Electric Motor Repair

Electric Motor Repair

I was gathering parts to bring up to my car last week, and I’m about ready to install the rear panel that fits under the rear window. At this point, the safest place for this panel is installed on the car, but one last piece had to be fixed. I was about to bolt the blower motor onto the back of the panel when my better judgment wanted to test the motor. As I hooked a 12 volt power supply to the the motor, it sprang to life, but it sounded labored, and didn’t seem to push any air from the fins of the fan. There were no places on the housing for oil, so the motor had to be taken apart.

I’ve taken motors apart in the past, and had success in cleaning them and getting them to work again, but I always hesitate because of something I did when I was 13. I was a bored teenager, and one summer day I decided to take apart my father’s electric drill to see how it worked. I don’t know why, but the curiosity may have come from messing around with model electric cars that I raced on a table top track. I was teaching myself about electric motors, and wanted to see if the motor inside that drill was the same as the one in the little cars.

After about 15 minutes, I had the most of the drill apart, but when it came to putting it all back, I couldn’t get the parts back together. I tried, and tried, but my limited mechanical knowledge had been exceeded. Not knowing what to do, but knowing that I was in trouble if the truth of my actions came out, I threw the previously operational drill in the trash! A few months later, when my father had to buy a new drill because he couldn’t find the old one, I breathed a sigh of relief. My penance for this stunt is my eternal hesitation in taking any electric motor apart for fear that I may not be able to put it back together again!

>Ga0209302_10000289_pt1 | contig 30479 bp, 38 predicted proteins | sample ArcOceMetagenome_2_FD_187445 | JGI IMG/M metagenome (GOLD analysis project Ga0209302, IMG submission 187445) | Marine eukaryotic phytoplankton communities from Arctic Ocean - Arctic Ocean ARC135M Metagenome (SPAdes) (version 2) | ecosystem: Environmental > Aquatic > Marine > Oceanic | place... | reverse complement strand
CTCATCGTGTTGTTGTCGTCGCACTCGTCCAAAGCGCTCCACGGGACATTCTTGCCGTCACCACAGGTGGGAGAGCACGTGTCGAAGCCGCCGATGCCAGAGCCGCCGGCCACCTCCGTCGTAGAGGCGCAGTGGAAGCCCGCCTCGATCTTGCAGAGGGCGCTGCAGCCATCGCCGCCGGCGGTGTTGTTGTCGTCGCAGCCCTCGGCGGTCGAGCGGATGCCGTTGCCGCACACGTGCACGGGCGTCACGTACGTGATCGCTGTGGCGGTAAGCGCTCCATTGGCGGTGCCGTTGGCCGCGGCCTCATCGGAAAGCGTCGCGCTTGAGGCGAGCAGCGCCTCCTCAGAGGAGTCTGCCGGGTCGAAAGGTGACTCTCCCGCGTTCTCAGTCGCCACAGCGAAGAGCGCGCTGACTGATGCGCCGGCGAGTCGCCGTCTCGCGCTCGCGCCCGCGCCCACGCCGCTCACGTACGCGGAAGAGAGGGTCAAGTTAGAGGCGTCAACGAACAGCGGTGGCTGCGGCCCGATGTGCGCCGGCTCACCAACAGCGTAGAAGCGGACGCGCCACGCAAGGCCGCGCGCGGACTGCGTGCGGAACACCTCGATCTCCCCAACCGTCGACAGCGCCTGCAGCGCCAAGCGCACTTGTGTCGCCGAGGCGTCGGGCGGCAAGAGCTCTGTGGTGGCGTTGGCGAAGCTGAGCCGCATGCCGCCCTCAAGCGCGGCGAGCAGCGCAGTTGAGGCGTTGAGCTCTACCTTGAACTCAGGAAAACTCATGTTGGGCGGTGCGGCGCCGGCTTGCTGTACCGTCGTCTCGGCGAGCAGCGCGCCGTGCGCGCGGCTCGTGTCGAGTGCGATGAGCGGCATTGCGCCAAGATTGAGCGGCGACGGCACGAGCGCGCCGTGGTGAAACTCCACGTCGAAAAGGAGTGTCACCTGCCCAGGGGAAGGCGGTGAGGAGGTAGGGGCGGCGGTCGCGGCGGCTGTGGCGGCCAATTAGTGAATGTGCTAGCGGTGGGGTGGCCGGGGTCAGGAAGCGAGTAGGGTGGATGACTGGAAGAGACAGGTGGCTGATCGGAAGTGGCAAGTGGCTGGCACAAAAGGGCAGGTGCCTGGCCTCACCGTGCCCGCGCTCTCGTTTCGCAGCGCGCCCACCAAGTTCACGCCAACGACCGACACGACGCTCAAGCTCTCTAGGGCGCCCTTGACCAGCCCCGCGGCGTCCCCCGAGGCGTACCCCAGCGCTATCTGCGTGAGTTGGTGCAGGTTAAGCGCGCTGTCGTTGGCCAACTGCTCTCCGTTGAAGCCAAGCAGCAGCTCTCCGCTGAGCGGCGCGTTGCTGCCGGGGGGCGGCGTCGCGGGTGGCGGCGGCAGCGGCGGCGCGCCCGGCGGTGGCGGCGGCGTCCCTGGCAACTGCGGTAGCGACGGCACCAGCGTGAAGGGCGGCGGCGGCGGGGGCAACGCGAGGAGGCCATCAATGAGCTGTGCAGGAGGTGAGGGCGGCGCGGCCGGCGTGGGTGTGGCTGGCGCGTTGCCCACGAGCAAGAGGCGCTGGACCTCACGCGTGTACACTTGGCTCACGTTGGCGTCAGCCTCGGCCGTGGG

My blower motor came apart pretty easily, and as soon as I cracked open the case, I could see the problem. Moisture had gotten into the housing, and rust was forming between the armature and magnets. Although the motor could spin, the rust was slowing things down. With some 400 grit sandpaper, I removed all the rust that was on the steel parts. The commutator was a little dirty from the brushes sitting idle in one spot for years. so I took some 800 grit sandpaper, and cleaned up the contact area. The brushes looked O.K., so I put the whole thing back together.

Not having a 12 volt power supply at home, I bagged the motor and took it to work today to check it. Now it spins with much more speed than it had, and will do a fine job when back in the car. At least I didn’t have to hide this motor in the trash!

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